Published on January 14th, 2013 | by Andrew
GOTY 2012 — Andrew: Borderlands 2
Surprised by my pick? So was I.
While I’ve always enjoyed a great Halo entry, I do not generally consider myself a fan of shooters. If you listen to the podcast, you know my preferences. Give me an open world, RPG, or action/adventure with some interesting characters, and I’m sold. And yet it was Borderlands 2 that called me back once I played through autumn’s Triple-A’s.
First, I must confess. The first Borderlands, although critically acclaimed, never grabbed me. I wasn’t interested in any of the characters, the story (if you want to call it that) was uninspired and far from compelling, and the alien world of Pandora (at that time) consisted of little more than desert. Granted, I had made the mistake of trying to go it alone, but the seemingly endless loot and stylized aesthetic just wasn’t enough to win me over.
Where the first game fails, however, the second excels. With its larger scope, humorous writing, and greater variety in both its enemies and environments, Borderlands 2 proves that Pandora is worth exploring after all.
Of course, one does not simply walk into
Mordor Pandora. Opposition lies behind every corner, and unlike the first outing, that opposition is given a face from the start. “Handsome Jack” is the villain you love to hate. He’s outrageously pompous, unashamedly self-absorbed, and vehemently power-hungry. And yet, much of the game’s most humorous, quotable writing is spewed from his ceaseless mockery.
The odds seem stacked against you, sure, but (hopefully) you’re not in this alone. The four (now five) playable Vault Hunters are as diverse in play style as they are in appearance. And while their personalities are very much their own, their skills, perks, and abilities remain adaptable to your play style. For the run-and-gunners, the “gun-zerking” Salvador is your man. Me? I appreciate stealth, speed, and finesse. I rolled with Zer0.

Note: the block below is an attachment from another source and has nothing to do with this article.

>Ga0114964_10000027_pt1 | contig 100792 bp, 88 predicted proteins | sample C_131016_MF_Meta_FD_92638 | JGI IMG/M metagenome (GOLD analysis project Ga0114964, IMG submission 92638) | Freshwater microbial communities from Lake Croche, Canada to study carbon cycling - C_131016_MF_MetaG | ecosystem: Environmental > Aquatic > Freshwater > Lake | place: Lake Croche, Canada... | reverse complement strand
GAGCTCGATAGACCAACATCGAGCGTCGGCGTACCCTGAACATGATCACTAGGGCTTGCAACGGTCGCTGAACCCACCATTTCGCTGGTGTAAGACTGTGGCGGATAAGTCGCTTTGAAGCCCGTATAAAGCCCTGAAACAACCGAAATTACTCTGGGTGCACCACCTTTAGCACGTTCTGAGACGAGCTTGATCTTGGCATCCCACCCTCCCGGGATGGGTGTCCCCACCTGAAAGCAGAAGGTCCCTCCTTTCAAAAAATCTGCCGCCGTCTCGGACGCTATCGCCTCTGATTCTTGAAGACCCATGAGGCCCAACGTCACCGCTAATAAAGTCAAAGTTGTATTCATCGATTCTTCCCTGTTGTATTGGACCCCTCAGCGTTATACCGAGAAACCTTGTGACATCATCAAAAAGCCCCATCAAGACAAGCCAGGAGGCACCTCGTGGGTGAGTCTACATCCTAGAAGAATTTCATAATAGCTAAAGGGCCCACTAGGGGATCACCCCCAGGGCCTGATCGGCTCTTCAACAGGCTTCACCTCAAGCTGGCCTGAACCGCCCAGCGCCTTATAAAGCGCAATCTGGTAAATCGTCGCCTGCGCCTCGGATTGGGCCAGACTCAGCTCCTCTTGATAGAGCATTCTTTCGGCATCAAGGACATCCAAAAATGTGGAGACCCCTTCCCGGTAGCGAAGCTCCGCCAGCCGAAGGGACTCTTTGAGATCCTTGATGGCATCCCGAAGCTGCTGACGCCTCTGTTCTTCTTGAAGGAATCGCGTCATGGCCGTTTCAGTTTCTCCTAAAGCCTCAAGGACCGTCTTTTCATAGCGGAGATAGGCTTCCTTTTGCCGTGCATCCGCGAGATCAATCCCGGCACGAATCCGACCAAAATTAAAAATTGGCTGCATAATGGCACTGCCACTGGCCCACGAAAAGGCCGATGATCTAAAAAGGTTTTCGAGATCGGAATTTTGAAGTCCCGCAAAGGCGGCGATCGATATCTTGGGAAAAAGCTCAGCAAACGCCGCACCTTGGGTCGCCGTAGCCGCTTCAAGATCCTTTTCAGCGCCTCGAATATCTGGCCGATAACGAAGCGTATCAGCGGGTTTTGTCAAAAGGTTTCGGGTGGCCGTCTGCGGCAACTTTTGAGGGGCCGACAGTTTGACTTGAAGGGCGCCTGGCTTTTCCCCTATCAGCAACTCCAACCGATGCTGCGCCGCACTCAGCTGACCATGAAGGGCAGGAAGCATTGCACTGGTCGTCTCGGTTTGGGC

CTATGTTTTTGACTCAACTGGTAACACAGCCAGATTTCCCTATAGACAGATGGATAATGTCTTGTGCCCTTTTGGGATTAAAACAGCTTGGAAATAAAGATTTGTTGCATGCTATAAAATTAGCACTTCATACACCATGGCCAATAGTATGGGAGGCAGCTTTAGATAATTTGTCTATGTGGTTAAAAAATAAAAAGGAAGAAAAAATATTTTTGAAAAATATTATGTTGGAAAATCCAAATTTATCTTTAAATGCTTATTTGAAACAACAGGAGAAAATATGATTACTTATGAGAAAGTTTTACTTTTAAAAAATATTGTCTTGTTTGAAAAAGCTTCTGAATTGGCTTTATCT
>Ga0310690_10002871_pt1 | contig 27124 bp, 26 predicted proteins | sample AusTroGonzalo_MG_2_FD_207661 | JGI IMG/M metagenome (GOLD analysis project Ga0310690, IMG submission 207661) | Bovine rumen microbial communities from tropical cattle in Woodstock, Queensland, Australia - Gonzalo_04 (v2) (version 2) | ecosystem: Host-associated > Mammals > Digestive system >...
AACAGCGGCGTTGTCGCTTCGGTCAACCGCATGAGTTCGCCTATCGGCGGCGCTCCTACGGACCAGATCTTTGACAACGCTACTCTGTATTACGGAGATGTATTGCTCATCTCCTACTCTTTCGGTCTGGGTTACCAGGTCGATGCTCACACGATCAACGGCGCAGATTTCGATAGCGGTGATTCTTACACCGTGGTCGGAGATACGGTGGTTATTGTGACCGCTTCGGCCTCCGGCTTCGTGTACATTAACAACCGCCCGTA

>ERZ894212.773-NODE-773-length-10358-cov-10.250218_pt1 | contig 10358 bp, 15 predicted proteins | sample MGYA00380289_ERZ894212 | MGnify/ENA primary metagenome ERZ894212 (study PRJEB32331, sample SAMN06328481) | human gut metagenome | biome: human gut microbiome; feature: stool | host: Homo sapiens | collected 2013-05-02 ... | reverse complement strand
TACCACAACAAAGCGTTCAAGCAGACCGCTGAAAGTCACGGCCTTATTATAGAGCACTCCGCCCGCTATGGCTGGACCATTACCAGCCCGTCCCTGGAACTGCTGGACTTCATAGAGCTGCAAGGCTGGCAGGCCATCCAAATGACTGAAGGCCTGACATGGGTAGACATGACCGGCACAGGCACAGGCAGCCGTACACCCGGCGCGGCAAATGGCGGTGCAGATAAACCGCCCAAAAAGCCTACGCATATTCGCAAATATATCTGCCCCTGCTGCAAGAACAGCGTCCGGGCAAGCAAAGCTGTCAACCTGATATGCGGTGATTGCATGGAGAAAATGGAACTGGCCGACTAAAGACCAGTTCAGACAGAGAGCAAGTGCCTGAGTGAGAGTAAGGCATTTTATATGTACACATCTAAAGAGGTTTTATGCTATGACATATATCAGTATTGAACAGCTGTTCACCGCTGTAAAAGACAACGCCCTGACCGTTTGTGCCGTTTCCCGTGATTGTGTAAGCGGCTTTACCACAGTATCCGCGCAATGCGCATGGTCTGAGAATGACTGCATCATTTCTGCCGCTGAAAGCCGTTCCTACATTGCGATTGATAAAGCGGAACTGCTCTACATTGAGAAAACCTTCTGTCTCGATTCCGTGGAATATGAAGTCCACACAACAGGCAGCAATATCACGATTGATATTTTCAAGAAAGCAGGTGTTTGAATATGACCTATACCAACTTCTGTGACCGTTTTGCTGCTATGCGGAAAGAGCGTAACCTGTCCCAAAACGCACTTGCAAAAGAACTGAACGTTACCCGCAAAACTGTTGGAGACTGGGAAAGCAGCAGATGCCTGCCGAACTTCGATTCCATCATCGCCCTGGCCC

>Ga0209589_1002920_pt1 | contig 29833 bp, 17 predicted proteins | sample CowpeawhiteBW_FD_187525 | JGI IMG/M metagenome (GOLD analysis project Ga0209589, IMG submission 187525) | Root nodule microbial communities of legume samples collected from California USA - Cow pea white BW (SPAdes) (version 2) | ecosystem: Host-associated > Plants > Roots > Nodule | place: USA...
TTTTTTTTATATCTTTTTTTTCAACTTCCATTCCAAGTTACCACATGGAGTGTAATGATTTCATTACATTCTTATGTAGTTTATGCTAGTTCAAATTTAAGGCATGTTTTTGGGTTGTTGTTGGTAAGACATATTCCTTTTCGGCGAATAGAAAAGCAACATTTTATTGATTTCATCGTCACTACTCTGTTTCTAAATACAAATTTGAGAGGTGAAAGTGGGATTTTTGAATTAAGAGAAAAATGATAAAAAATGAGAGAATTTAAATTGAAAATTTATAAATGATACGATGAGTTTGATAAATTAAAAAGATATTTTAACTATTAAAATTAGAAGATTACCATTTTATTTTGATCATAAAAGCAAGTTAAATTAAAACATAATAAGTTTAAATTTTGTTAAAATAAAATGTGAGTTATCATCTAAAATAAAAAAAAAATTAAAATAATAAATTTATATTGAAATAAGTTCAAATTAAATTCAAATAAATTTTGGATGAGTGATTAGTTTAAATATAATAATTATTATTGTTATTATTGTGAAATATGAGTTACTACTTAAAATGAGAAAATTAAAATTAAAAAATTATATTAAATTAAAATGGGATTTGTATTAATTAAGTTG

Although the original four vault hunters from the original Borderlands are unplayable this time around, they remain integral parts of the sequel’s story. In fact, their transition into the third person is one of the main story’s greatest assets. Witnessing them actually interact with each other, now and for the first time, adds both personality to their characters and deeper, more personal exposition.
Addressing another of the first game’s shortcomings, Borderlands 2 allows players to explore some deliciously diverse locales. Although some of the desert remains in “The Dust,” players will travel from the frigid “Frostburn Canyon” to several urban cities, the lush “Highlands,” and the acidic “Caustic Caverns,” just to name a few.
Of course, the foundational allure of Borderlands is found in the game’s vast array of randomly generated loot, varying in everything from clip size and fire rate to elemental effects and precision. Some are even thrown, exploding upon impact every time the weapon is reloaded. Acid-spewing machine guns? Check. Electric sniper rifles? Check. Some guns may actually speak. Seriously… As in talking. To you. With words.
Drop-in drop-out coop is seamless, which is great, considering the game is best enjoyed with friends. Should you complete a mission after joining another player who is further along in the game, an impressive new feature gives you the option to skip said mission once returning to your game. I hope Bethesda takes note….
Despite some texture pop-in, and rare, random glitches, Borderlands 2 is a perfect balance of frenzied action and depth, offering countless hours of shooting, looting, and leveling, while also sporting a satisfying level of customization and an enjoyable narrative.
“So, you know,” as Jack would say, “That’s cool. Kay, bye.”